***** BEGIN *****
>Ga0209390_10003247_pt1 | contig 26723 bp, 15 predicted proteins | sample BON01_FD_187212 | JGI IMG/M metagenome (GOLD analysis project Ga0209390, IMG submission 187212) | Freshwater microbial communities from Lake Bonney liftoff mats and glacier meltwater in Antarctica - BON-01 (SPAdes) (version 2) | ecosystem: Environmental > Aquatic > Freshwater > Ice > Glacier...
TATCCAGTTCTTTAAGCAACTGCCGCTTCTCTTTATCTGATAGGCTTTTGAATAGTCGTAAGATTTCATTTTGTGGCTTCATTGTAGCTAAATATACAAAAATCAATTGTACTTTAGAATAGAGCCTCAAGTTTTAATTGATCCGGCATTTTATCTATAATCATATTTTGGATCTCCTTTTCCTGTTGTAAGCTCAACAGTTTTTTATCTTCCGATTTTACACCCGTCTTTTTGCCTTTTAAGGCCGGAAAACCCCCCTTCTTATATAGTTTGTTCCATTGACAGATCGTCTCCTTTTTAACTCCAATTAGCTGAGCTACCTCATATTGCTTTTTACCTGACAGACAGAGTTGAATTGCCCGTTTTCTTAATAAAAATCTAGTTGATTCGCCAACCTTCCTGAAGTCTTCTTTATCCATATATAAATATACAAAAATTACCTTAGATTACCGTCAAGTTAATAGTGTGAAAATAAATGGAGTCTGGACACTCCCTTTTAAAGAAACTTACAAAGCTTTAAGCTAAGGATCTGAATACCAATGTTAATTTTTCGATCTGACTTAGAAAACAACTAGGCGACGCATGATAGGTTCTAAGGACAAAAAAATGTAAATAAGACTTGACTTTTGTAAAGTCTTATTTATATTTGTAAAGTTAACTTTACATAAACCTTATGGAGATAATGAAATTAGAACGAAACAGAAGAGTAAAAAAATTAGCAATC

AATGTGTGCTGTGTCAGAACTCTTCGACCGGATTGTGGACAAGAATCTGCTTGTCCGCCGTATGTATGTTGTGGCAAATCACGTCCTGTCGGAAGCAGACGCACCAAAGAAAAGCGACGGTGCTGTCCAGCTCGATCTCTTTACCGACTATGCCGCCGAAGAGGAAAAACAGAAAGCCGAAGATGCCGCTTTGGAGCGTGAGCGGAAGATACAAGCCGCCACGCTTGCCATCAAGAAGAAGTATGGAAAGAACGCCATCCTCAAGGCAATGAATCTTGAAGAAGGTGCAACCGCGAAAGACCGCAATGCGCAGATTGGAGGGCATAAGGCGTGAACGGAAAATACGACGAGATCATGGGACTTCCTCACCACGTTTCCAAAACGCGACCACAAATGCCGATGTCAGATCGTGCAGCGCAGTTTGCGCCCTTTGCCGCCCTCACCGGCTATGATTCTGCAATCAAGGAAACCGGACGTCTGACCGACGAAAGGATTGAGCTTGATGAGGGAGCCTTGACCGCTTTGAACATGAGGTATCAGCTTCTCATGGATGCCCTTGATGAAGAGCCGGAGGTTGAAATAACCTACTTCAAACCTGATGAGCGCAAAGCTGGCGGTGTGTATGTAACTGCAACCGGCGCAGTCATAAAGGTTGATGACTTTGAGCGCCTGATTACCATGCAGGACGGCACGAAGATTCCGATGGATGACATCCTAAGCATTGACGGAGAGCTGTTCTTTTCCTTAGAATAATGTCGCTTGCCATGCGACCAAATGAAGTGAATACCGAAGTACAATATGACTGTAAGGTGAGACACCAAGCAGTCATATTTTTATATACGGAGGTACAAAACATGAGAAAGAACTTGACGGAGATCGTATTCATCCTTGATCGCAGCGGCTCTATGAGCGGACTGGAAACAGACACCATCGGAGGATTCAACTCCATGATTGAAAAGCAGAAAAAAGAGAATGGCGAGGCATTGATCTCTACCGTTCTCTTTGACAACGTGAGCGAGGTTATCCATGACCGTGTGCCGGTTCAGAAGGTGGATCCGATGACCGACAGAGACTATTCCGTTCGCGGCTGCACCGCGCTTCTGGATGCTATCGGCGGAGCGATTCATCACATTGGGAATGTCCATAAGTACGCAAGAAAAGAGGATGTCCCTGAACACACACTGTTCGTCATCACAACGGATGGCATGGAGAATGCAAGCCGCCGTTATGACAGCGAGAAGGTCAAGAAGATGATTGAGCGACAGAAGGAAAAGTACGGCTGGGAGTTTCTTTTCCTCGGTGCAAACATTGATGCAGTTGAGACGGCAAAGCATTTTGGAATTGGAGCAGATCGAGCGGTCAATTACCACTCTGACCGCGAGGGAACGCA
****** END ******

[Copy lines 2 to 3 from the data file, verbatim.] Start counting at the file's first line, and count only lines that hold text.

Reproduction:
TATCCAGTTCTTTAAGCAACTGCCGCTTCTCTTTATCTGATAGGCTTTTGAATAGTCGTAAGATTTCATTTTGTGGCTTCATTGTAGCTAAATATACAAAAATCAATTGTACTTTAGAATAGAGCCTCAAGTTTTAATTGATCCGGCATTTTATCTATAATCATATTTTGGATCTCCTTTTCCTGTTGTAAGCTCAACAGTTTTTTATCTTCCGATTTTACACCCGTCTTTTTGCCTTTTAAGGCCGGAAAACCCCCCTTCTTATATAGTTTGTTCCATTGACAGATCGTCTCCTTTTTAACTCCAATTAGCTGAGCTACCTCATATTGCTTTTTACCTGACAGACAGAGTTGAATTGCCCGTTTTCTTAATAAAAATCTAGTTGATTCGCCAACCTTCCTGAAGTCTTCTTTATCCATATATAAATATACAAAAATTACCTTAGATTACCGTCAAGTTAATAGTGTGAAAATAAATGGAGTCTGGACACTCCCTTTTAAAGAAACTTACAAAGCTTTAAGCTAAGGATCTGAATACCAATGTTAATTTTTCGATCTGACTTAGAAAACAACTAGGCGACGCATGATAGGTTCTAAGGACAAAAAAATGTAAATAAGACTTGACTTTTGTAAAGTCTTATTTATATTTGTAAAGTTAACTTTACATAAACCTTATGGAGATAATGAAATTAGAACGAAACAGAAGAGTAAAAAAATTAGCAATC

AATGTGTGCTGTGTCAGAACTCTTCGACCGGATTGTGGACAAGAATCTGCTTGTCCGCCGTATGTATGTTGTGGCAAATCACGTCCTGTCGGAAGCAGACGCACCAAAGAAAAGCGACGGTGCTGTCCAGCTCGATCTCTTTACCGACTATGCCGCCGAAGAGGAAAAACAGAAAGCCGAAGATGCCGCTTTGGAGCGTGAGCGGAAGATACAAGCCGCCACGCTTGCCATCAAGAAGAAGTATGGAAAGAACGCCATCCTCAAGGCAATGAATCTTGAAGAAGGTGCAACCGCGAAAGACCGCAATGCGCAGATTGGAGGGCATAAGGCGTGAACGGAAAATACGACGAGATCATGGGACTTCCTCACCACGTTTCCAAAACGCGACCACAAATGCCGATGTCAGATCGTGCAGCGCAGTTTGCGCCCTTTGCCGCCCTCACCGGCTATGATTCTGCAATCAAGGAAACCGGACGTCTGACCGACGAAAGGATTGAGCTTGATGAGGGAGCCTTGACCGCTTTGAACATGAGGTATCAGCTTCTCATGGATGCCCTTGATGAAGAGCCGGAGGTTGAAATAACCTACTTCAAACCTGATGAGCGCAAAGCTGGCGGTGTGTATGTAACTGCAACCGGCGCAGTCATAAAGGTTGATGACTTTGAGCGCCTGATTACCATGCAGGACGGCACGAAGATTCCGATGGATGACATCCTAAGCATTGACGGAGAGCTGTTCTTTTCCTTAGAATAATGTCGCTTGCCATGCGACCAAATGAAGTGAATACCGAAGTACAATATGACTGTAAGGTGAGACACCAAGCAGTCATATTTTTATATACGGAGGTACAAAACATGAGAAAGAACTTGACGGAGATCGTATTCATCCTTGATCGCAGCGGCTCTATGAGCGGACTGGAAACAGACACCATCGGAGGATTCAACTCCATGATTGAAAAGCAGAAAAAAGAGAATGGCGAGGCATTGATCTCTACCGTTCTCTTTGACAACGTGAGCGAGGTTATCCATGACCGTGTGCCGGTTCAGAAGGTGGATCCGATGACCGACAGAGACTATTCCGTTCGCGGCTGCACCGCGCTTCTGGATGCTATCGGCGGAGCGATTCATCACATTGGGAATGTCCATAAGTACGCAAGAAAAGAGGATGTCCCTGAACACACACTGTTCGTCATCACAACGGATGGCATGGAGAATGCAAGCCGCCGTTATGACAGCGAGAAGGTCAAGAAGATGATTGAGCGACAGAAGGAAAAGTACGGCTGGGAGTTTCTTTTCCTCGGTGCAAACATTGATGCAGTTGAGACGGCAAAGCATTTTGGAATTGGAGCAGATCGAGCGGTCAATTACCACTCTGACCGCGAGGGAACGCA